How has the Earth evolved
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Rocks tell the Earth's story
The continental crust contains the historical record of our planet. Its most ancient rocks are four billion years old, and the youngest ones are still forming today. Parts of the continental crust may be older than four billion years, but if so, they are not exposed, or have not been found, on the Earth’s surface. The rocks of the crust convey the story of how the planet has been transformed between the period shortly after its formation and the way we see it today.
How did the Earth form?
The Sun and its family of planets formed when a cloud of dust and gas condensed 4.6 billion years ago. Several hundred million years after the Earth took form, an outer crust developed. But these surface rocks are no longer available for study: they have disappeared into the interior of our dynamic planet. Our only clues to how the Earth formed come from meteorites and the Moon because both formed simultaneously with the planets.
What is the Earth made of?
The great bulk of our planet is composed of oxygen, iron, silicon, and magnesium. Since the Earth formed relatively close to the Sun by the aggregation of smaller solid bodies, it is a rocky, solid planet whose atmosphere formed later. The more remote, giant gas planets, from Jupiter to Neptune, formed predominantly from the lighter, more volatile elements, like hydrogen and helium.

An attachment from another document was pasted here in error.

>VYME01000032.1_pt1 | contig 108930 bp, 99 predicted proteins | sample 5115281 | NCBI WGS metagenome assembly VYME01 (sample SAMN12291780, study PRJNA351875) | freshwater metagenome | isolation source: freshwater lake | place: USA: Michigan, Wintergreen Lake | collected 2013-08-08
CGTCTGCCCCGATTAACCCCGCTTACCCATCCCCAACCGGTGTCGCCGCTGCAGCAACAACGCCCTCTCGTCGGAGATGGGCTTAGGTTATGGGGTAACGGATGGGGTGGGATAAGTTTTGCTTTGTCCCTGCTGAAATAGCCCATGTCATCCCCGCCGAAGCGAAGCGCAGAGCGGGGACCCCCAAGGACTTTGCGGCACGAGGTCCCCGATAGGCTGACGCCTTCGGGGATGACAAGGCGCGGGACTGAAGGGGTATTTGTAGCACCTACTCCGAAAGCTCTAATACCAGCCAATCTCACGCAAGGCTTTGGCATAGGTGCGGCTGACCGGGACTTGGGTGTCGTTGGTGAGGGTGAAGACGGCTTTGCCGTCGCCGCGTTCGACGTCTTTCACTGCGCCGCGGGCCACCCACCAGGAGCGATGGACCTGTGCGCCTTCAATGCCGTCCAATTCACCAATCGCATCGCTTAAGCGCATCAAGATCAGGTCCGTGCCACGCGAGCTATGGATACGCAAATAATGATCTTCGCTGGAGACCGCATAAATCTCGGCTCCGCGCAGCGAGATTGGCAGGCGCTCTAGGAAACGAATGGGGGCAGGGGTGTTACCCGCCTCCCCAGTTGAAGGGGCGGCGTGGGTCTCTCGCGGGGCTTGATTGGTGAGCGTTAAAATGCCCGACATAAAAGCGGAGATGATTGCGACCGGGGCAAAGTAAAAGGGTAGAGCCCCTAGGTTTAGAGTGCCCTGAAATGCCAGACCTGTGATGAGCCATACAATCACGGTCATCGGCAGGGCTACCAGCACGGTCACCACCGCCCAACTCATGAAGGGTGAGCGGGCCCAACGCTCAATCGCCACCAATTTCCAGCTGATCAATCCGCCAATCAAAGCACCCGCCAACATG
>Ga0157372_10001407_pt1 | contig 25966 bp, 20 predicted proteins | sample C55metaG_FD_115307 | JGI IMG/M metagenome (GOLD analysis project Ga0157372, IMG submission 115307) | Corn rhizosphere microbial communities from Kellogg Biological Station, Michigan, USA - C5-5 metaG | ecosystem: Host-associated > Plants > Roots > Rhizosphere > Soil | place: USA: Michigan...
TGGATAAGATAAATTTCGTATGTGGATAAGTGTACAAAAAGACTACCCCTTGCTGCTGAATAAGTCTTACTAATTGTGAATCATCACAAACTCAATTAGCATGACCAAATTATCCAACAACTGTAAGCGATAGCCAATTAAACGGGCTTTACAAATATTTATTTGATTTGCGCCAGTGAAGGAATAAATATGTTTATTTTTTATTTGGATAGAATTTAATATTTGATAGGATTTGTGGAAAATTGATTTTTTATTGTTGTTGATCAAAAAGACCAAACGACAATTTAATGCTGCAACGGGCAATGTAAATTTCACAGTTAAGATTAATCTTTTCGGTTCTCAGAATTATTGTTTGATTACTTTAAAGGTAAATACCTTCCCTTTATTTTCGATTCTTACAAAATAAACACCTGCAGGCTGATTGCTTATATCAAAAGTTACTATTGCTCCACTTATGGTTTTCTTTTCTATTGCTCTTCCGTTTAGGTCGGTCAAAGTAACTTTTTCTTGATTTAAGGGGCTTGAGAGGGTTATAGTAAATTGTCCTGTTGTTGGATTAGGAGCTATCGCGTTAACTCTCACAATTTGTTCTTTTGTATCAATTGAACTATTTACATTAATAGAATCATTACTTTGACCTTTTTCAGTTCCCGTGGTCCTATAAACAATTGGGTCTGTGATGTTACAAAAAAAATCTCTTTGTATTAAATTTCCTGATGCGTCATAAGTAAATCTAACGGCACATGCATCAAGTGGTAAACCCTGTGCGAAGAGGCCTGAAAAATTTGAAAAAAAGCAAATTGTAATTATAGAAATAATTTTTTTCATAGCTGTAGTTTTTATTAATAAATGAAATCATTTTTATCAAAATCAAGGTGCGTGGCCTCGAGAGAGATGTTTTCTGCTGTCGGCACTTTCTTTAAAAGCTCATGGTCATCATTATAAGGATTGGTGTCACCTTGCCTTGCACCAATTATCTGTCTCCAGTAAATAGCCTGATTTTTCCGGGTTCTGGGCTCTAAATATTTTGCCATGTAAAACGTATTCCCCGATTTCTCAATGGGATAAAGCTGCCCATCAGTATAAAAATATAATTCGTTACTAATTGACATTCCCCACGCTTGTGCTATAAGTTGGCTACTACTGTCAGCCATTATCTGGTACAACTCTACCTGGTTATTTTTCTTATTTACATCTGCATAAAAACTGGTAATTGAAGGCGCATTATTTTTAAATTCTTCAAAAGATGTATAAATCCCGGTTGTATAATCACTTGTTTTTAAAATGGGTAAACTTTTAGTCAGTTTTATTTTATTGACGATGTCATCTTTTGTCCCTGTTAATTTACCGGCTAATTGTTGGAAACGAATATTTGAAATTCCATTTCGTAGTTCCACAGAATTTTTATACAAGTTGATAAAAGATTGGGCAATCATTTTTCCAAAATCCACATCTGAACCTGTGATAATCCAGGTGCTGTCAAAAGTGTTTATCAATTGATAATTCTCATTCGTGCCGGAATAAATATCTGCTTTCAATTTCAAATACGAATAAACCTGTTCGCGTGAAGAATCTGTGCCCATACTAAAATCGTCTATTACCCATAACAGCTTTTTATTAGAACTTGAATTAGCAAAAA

The most important clues about the early stages of the solar system come from meteorites.
The oldest-known sedimentary rocks on the Earth comprise the 3.8-billion-year-old Isua Sequence of southwestern Greenland.
The Earth’s crust is its lightest, most buoyant rock layer.
A nearly 3-billion-year-old banded iron formation from Canada shows that the atmosphere and ocean once had no oxygen.
The differentiation, or organization, of the Earth into layers is perhaps the most significant event in its history.
Of all the objects in our solar system, only Earth can support life as we know it.
For more than three billion years, the Earth harbored only single-celled organisms.
About 1.7 billion years ago, banded iron formations — sedimentary rocks consisting of iron-rich layers alternating with iron-poor ones — stopped forming.